Facing eviction, New Orleans Resident gets unprecedented offer to save her home

November 9, 2017 (New Orleans) – For local resident Ms. Betty Ann Johnson keeping ownership of her family’s 1969 two-story wood frame home hasn’t been an easy road. The original structure was weak due to shoddy work and contractor fraud, but was exacerbated after Hurricane Katrina wreaked havoc with flood waters entering the home. Once retired, there wasn’t spare cash to make the necessary repairs, and she fell behind on her property taxes. “I understand the importance of paying taxes I just ran out of resources because of various challenges, said Ms. Johnson, “Today is a blessing, my home is being saved and repaired.”

For any repairs to begin on the house, Rebuild Together New Orleans required the delinquent property taxes be paid in full.   On October 26th from a most unlikely source, Ms. Betty’s prayers were answered.  The NTLA Foundation, a non-profit who saves elderly or disabled homeowners from property tax foreclosure, paid the delinquent taxes.  Beyond saving Ms. Betty’s homeownership, volunteers from the NTLA Foundation, CivicSource and Rebuild Together New Orleans spent a day of service painting, removing moldy drywall, and prepping the home for a new roof.   Collectively, they raised over $20,000 to make the necessary repairs.

“The NTLA Foundation was formed to help the elderly and disabled avoid property tax foreclosure by paying off their back taxes,” said NTLA’s Executive Director Brad Westover. “We can’t solve all the world’s problems, but it sure feels great to save the homes of some wonderful people in need.”

Recipient applications are available to members of the National Tax Lien Association or through Tax Collectors and Treasurers from the 30 states that sell delinquent taxes to the private sector.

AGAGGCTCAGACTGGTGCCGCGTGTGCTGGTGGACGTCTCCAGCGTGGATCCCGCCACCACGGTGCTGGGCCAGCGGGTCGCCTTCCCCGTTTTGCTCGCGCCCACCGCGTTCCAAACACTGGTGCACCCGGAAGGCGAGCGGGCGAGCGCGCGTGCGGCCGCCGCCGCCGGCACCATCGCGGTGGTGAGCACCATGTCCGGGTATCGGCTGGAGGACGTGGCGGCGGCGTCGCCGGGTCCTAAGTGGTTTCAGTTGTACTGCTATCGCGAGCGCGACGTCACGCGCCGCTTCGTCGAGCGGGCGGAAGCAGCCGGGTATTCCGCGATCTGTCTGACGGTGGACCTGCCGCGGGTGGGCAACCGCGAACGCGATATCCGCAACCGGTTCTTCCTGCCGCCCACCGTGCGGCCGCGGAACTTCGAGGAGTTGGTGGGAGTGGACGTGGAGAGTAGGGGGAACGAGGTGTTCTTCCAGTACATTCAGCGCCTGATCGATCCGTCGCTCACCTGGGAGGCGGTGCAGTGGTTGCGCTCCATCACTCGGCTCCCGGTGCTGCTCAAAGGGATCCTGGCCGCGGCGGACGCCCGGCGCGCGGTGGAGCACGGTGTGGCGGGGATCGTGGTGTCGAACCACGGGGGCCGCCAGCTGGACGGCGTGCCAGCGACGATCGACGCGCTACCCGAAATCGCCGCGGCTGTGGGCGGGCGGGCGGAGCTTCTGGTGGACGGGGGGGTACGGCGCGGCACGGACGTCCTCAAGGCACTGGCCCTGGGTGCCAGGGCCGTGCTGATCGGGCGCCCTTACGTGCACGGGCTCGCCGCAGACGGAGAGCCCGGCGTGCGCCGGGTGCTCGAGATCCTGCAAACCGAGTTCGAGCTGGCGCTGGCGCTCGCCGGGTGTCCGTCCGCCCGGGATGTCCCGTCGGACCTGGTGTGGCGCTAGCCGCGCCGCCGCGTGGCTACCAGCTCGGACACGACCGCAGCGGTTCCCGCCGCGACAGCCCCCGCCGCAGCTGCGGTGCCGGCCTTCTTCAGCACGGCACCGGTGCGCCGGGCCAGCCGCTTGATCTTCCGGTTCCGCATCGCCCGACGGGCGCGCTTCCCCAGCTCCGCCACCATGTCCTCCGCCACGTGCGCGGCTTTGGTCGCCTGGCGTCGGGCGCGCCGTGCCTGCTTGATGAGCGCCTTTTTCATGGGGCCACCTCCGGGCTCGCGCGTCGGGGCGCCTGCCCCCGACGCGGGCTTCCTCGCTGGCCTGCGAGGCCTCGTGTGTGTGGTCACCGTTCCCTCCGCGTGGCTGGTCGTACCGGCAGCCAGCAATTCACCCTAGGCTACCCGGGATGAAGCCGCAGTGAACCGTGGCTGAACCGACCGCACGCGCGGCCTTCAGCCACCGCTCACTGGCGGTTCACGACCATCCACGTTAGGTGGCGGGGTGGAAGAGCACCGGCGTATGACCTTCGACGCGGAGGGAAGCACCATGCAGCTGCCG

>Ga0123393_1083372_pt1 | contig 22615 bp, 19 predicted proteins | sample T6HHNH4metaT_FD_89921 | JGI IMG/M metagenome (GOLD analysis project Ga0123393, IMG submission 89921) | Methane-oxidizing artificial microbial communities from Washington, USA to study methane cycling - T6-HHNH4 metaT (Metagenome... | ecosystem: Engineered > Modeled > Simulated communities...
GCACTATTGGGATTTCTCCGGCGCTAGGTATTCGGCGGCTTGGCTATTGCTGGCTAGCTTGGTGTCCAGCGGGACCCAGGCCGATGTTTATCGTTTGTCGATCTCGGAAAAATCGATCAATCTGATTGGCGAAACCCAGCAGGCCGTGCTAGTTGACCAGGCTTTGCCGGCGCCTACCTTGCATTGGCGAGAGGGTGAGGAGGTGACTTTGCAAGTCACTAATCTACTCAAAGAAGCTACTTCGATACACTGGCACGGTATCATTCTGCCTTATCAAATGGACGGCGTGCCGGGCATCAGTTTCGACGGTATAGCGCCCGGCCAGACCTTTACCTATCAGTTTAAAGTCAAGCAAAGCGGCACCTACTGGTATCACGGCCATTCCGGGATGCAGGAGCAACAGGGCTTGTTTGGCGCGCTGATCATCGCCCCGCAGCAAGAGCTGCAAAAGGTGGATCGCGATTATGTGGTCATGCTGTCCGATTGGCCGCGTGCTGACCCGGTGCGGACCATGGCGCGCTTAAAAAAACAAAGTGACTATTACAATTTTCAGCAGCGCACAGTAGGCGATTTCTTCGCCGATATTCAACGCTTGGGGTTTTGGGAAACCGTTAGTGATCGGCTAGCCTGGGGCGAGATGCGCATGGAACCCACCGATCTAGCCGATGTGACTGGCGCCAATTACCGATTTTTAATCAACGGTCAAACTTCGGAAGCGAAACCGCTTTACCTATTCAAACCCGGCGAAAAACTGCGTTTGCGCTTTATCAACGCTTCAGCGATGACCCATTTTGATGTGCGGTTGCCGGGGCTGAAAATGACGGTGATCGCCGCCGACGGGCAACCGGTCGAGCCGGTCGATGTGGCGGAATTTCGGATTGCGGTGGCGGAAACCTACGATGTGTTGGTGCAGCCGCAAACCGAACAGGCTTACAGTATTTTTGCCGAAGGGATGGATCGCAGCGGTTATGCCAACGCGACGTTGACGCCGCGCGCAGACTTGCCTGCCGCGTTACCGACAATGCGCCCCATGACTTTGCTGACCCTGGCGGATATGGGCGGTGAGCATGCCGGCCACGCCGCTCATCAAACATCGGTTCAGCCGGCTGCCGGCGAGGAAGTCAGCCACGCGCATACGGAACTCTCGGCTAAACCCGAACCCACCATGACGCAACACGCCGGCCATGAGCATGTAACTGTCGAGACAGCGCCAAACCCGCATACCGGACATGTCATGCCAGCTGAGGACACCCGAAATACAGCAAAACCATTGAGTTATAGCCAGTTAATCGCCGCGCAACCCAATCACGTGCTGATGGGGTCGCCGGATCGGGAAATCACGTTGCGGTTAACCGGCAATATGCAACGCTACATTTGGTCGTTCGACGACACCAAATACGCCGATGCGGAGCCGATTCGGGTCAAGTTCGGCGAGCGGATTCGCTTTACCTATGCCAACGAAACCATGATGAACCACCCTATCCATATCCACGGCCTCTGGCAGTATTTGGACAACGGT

The National Tax Lien Association (NTLA) was founded in 1997 as a nonprofit professional trade organization for the tax lien industry. It is dedicated to representing the interest of local governments, investors, lenders and service providers in regard to tax lien sales, as well as promoting the benefit of those sales as reliable income for municipal, county, and some state budgets. The NTLA also provides networking and training for those in the tax lien industry. More information on the association can be found at www.ntla.org or ntlafoundation.org

Article originally published here: https://globenewswire.com/news-release/2017/11/15/1193609/0/en/Facing-eviction-New-Orleans-Resident-gets-unprecedented-offer-to-save-her-home.html

Baton Rouge properties up for auction Wednesday after owners fail to pay taxes

East Baton Rouge holds auctions the first Wednesday of each month to sell property seized when the owners did not pay their taxes.

Properties are up for auction on Wednesday, Nov. 1, from 8 a.m. to 8 p.m.

Click here to see a list of available properties.

The city partnered with CivicSource, a New Orleans-based company that allows prospective buyers to place bids online for tax adjudicated properties, many abandoned and blighted.

By law, the government can hold an auction once someone puts down a deposit, typically $850. The city then advertises the sale, puts it on the block and sells it to the highest bidder.

The winning bid covers the price of the title, closing cost and title insurance. The person who pays the deposit gets the money back if he or she doesn’t win the auction.

More information and a list of adjudicated property for sale is available at civicsource.com.

Article originally published here: http://www.theadvocate.com/baton_rouge/news/article_3dee4b62-bf05-11e7-9bf4-5f8acdcd28fc.html